An unlikely journey: Tracy White started out in St. Stephen and ended up at the Super Bowl

Tracy White

During Super Bowl media day this week, Tracy White was interviewed by somebody named "Pick Boy", a character on the kids' TV network Nicktoons.

"It's my first time," White said of the wild scene at Lucas Oil Stadium in Indianapolis. "It's kind of crazy."

Crazy is one word to describe the NFL career of White, a nine-year veteran who has played for five different teams. Despite making the playoffs in seven of his nine seasons, White will make his Super Bowl debut on Sunday when the Patriots face the New York Giants.

Not bad for a kid who grew up in St. Stephen, starred in football and wrestling at Timberland High School and nearly joined the Army before his one scholarship offer -- from Howard University -- came through.

Despite a standout career at Howard, an FCS school in Washington, D.C., White was an undrafted free agent when he signed with the Seahawks in 2003.

The 6-0, 230-pound linebacker has been proving himself ever since.

"I've been pretty fortunate, really fortunate, since my career began to be playing on teams like this," White said earlier this season. "I do my best to help them with where we need to go."

White played for Seattle, Jacksonville, Green Bay and Philadelphia before the Patriots traded

for him in September 2010. This season, injuries to starting linebackers have given White more snaps on defense, and he has made 37 tackles, two short of his career high.

Throughout his career, White has earned a reputation as a solid citizen and positive influence in the locker room.

"There's no slacking off and there's only one goal -- to get to the Super Bowl," he said. "Every team has that goal to get there, but the rest of the teams ... the key is getting everyone to buy into it."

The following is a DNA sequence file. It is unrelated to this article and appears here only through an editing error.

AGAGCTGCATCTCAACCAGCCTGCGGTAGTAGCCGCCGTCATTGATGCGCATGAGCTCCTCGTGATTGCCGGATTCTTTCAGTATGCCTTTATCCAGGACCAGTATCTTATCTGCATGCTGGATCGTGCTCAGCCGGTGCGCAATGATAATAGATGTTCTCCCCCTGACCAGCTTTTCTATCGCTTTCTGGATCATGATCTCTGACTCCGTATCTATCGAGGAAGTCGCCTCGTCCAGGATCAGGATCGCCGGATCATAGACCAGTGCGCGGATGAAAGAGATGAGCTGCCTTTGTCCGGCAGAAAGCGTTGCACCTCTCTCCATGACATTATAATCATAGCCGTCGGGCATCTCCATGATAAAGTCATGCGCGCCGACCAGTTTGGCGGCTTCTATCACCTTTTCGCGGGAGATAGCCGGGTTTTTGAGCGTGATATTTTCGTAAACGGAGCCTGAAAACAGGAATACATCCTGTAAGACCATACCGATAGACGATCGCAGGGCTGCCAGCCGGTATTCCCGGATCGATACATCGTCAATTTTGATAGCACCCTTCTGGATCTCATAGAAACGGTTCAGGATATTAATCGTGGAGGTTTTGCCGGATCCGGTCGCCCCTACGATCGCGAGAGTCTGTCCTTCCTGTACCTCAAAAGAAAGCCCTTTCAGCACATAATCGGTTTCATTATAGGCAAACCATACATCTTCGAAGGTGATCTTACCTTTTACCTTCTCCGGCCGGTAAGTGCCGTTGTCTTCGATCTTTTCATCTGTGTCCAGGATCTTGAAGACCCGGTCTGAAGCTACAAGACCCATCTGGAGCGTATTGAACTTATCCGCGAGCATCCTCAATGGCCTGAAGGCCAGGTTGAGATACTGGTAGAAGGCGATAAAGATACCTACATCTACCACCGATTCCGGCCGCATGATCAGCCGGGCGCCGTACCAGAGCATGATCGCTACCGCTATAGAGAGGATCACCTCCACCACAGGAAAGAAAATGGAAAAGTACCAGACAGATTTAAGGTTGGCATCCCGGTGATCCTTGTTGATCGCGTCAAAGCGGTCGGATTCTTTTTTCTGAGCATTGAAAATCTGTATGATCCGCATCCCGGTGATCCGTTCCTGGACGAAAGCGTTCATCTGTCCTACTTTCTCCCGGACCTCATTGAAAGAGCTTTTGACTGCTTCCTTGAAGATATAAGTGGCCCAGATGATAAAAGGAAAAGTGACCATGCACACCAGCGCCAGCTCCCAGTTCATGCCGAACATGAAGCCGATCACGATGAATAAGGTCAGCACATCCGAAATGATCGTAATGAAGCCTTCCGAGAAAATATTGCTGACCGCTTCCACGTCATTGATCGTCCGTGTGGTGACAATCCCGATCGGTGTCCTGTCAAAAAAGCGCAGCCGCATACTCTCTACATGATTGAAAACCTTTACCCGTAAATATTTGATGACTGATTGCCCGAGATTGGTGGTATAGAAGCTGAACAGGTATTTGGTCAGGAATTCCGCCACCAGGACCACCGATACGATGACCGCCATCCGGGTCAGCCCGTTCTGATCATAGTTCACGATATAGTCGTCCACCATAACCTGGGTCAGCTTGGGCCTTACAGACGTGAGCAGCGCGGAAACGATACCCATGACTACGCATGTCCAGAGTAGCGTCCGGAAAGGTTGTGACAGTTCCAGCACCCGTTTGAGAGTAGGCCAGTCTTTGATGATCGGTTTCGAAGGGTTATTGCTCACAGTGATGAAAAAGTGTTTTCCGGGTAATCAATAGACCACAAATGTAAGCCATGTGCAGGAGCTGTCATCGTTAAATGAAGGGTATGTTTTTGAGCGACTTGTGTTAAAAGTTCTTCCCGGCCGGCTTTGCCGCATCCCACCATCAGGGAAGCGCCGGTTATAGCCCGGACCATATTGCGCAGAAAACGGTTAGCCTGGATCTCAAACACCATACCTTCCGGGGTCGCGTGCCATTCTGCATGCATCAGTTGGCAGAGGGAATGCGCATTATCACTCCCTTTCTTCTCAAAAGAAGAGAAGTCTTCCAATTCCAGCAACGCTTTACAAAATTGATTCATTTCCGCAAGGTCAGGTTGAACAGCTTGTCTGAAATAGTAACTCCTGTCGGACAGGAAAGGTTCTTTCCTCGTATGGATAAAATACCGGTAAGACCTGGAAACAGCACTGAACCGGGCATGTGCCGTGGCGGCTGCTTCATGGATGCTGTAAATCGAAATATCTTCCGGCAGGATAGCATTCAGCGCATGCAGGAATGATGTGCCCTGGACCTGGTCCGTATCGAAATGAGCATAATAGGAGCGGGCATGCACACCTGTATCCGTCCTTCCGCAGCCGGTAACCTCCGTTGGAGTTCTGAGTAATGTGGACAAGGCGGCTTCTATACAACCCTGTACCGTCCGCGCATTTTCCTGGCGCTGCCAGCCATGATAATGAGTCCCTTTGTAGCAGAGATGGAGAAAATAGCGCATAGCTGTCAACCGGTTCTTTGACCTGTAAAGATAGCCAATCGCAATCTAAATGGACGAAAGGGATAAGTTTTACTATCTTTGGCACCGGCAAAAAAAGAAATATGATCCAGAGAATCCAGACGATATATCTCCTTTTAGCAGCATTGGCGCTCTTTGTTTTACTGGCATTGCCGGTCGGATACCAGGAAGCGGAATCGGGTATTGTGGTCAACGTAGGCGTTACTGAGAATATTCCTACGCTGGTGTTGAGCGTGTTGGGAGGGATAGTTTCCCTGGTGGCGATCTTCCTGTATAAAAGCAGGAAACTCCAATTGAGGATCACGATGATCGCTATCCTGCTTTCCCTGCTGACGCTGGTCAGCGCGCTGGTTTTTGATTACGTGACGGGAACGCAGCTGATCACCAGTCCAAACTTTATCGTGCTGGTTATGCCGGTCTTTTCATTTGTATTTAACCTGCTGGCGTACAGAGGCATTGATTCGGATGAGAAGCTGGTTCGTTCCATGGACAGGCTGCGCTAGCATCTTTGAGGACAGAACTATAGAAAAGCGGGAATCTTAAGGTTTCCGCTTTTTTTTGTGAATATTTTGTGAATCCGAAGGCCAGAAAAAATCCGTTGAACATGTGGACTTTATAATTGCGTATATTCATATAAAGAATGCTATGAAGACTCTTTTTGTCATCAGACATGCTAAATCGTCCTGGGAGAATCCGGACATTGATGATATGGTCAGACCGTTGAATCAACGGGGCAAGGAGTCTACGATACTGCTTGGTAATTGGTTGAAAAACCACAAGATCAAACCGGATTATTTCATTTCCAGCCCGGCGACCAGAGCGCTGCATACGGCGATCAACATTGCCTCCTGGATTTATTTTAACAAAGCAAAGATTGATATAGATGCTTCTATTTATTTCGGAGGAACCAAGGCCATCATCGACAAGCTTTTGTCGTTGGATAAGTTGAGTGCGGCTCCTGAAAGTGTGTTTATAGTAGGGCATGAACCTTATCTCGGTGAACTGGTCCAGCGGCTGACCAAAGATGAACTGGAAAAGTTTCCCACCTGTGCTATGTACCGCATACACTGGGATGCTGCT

With little football recruiting attention coming his way at Timberland, White considered joining the U.S. Army after high school. When an Army recruiter called the house one day, White's mom, Patricia, answered the phone and was surprised to hear of his plans.

"She was shocked," White said in 2004. "I was actually going to go up there and sign up later that week on Saturday. I didn't tell her anything about it. I had a brother already in the Army. She told me to wait and finish my senior year at Timberland before I signed up and made any definite plans."

Good advice, because a scholarship offer from Howard came through after his senior year. There, White was a three-time all-MEAC selection and named the Black College Defensive Player of the Year in 2001.

White hasn't forgotten about the folks back home. Through his career, he's worked on building a "Hope Center" in St. Stephen, a place for kids to swim and play football and basketball.

On the field, White has been slowed recently by an abdominal injury, but that won't dampen the enthusiasm of his family on Sunday. White's mom and sister, Akia, made the trek from Summerville to Indianapolis for the Super Bowl.

His father, Emmanuel, is legally blind due to a brain tumor he suffered 20 years ago, and couldn't make the trip. Father and son love to play cards and talk about football.

On Tracy's next trip home, they will have plenty to talk about.

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